Blind Job Counselor Helps Clients Focus On Employment

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Kate Williams of LightHouse for the Blind and Visually Impaired works with client Greg Trela. (Casey Miner/KQED)

It’s the cane that gives away Kate Williams’ blindness. If she didn’t have it, you’d never know. She’s petite and elegant, with flawless makeup and bright, attentive eyes.

“Making eye contact is so stressed by those who train people to do interviews,” says Williams. “We believe that is important. It may be a different technique that’s used by a blind person. Perhaps it’s looking at the voice. … Everyone knows that where the voice is, so probably a few inches on top of that, there’s gonna be a pair of eyes.”

Williams has had time to perfect her own eye contact skills: She started losing her sight in her 40s and was blind by age 65. But she wasn’t ready to give up her career, and she didn’t see why she should have to.

She moved to San Francisco from Southern California in 1997, when she could still see a little but couldn’t drive. She got a job in recruiting, which she kept for six years with the help of adaptive technology -- things like magnified screens and computer programs that speak. Eventually, the company whose products she used asked her to design an employment training program for the blind.

“Most employers are not aware of the capabilities of a person who’s blind or visually impaired,” she says. “They would be like me. I didn’t think blind people could accomplish too much, maybe anything -- that was my impression before I started losing my vision. I still pictured people on the corner selling pencils. Honestly, I hate to say that, but it’s the truth.”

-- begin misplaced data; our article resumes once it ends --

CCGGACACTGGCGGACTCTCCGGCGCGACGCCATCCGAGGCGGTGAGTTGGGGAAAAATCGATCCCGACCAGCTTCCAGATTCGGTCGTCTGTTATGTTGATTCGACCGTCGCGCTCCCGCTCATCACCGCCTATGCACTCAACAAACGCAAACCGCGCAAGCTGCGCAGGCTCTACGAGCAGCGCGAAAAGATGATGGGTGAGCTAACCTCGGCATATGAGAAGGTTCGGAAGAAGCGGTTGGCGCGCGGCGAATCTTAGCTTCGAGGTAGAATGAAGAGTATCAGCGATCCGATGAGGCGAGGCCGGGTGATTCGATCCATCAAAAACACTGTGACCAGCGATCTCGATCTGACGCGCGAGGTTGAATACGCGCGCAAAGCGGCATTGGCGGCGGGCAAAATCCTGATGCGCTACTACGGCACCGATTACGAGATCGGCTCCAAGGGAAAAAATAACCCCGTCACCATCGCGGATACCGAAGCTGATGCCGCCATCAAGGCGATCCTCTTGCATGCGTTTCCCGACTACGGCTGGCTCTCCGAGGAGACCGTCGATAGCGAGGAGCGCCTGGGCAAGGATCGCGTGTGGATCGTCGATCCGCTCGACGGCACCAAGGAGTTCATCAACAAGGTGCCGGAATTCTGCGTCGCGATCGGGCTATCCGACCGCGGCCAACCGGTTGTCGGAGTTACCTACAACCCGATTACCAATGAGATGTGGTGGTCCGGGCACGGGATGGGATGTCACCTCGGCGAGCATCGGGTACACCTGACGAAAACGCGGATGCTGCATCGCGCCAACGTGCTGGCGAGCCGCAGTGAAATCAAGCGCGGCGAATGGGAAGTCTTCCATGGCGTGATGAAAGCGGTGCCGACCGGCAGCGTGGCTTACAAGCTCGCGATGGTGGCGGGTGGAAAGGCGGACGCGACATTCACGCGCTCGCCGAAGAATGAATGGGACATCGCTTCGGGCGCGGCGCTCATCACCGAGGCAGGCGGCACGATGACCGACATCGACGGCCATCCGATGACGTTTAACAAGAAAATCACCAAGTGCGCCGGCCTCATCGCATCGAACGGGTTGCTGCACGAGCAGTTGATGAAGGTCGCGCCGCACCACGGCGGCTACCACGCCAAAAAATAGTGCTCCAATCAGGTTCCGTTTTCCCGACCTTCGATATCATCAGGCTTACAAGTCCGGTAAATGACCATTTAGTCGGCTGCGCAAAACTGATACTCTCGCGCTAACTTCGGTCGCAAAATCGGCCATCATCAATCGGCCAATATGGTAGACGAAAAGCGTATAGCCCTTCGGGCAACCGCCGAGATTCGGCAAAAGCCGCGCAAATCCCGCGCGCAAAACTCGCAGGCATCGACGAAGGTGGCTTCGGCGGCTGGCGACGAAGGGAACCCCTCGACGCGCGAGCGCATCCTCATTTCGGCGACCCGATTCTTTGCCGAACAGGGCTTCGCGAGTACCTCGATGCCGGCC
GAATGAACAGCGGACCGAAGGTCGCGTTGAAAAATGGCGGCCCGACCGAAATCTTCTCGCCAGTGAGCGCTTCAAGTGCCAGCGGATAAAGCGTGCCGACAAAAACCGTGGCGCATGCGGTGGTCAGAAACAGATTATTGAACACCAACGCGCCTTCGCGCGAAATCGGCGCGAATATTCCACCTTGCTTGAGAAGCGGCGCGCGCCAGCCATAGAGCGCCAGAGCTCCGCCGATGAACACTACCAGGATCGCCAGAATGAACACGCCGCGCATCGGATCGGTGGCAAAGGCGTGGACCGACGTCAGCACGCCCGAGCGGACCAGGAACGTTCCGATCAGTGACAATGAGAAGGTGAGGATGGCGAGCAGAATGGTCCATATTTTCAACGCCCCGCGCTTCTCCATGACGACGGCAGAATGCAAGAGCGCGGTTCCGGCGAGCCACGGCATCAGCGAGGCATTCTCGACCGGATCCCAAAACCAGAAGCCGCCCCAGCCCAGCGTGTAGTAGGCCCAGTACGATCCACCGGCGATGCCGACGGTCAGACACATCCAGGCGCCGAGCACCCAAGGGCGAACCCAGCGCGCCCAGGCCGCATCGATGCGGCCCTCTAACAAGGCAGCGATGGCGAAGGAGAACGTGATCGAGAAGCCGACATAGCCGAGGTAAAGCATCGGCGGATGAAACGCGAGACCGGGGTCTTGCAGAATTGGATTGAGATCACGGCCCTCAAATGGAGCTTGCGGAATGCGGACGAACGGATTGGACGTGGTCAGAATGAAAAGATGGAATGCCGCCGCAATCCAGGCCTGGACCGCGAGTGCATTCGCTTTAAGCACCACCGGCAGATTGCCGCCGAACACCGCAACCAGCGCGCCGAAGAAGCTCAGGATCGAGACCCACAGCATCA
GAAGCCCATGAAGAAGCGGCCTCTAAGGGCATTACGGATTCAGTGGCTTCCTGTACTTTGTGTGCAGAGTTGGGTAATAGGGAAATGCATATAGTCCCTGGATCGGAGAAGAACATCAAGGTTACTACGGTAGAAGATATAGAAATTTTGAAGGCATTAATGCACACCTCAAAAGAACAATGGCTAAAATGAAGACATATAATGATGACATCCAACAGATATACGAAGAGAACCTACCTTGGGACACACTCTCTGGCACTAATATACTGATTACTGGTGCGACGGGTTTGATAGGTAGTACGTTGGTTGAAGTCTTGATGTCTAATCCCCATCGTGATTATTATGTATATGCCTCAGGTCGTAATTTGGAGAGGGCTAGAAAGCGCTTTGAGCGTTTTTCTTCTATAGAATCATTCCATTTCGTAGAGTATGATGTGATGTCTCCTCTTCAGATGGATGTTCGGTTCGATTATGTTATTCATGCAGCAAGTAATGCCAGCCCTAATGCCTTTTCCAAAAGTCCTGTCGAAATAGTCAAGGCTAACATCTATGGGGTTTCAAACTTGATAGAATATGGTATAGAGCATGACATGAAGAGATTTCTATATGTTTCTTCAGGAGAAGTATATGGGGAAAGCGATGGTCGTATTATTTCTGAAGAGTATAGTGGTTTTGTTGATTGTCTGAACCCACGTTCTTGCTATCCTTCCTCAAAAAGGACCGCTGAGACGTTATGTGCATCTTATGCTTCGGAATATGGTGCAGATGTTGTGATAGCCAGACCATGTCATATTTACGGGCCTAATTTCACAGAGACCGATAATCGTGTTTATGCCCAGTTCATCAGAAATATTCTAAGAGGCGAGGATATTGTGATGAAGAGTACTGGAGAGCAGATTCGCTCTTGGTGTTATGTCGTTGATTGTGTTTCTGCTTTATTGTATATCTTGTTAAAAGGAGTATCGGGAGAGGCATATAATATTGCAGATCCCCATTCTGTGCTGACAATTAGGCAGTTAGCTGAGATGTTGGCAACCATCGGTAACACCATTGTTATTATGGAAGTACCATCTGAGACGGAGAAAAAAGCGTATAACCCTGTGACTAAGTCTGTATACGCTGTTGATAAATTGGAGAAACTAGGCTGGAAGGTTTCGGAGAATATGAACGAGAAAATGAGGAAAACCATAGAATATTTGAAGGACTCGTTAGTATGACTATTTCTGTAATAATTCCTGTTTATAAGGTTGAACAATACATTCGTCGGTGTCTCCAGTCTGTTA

Designing the program, she says, was an amazing opportunity to correct those misconceptions. “I really wanted to get that message out,” she says. “There’s a job for you.”

Since starting the Employment Immersion program for San Francisco's LightHouse for the Blind and Visually Impaired in 2011, Williams has placed dozens of people in jobs they actually want and are qualified for, from the Department of Labor to the San Francisco Mayor’s Office. One of her former clients works for Boeing, designing airplane parts -- he uses a Braille display. This work has gotten her noticed. She recently was awarded a Purpose Prize from, a local group that that recognizes innovative social impact work by older people.

Moving Forward, Despite Extra Challenges

Today, Williams is meeting with 29-year-old Greg Trela, who’s trying to find a job in civil engineering. They’ve been working together for a while on his resume, cover letter and interview skills, and Trela says he’s already learned a lot about connecting with potential employers.

“I didn’t realize when I first started out you’re supposed to send thank-you notes,” he says, laughing. “Nobody tells you these things. The question, ‘Tell me about yourself’ isn’t, ‘I’m a Pisces.’ It’s, ‘Here’s my education and my 30-second elevator speech.’ ”

Once they sit down in her office at the LightHouse for the Blind and Visually Impaired, Williams shows him a magazine that lists all the Bay Area companies in different industries. It’s full of useful information – the challenge will be extracting it.

Trela’s vision is 20/200, which means he can see a little, if it’s high contrast and highly magnified. The lists in front of him, though, are in teeny, tiny print. He and Williams have to magnify them on a monitor, and move the page around until they find the right spot. It’s slow going, and takes a painstaking 15 minutes to look up just a few companies. But neither displays any frustration.

“When you’re faced with something like blindness, it’s just something you have to become comfortable with,” says Williams. Even she can’t stay upbeat all the time.

But for Williams, bouncing back is critical for a job, and for life.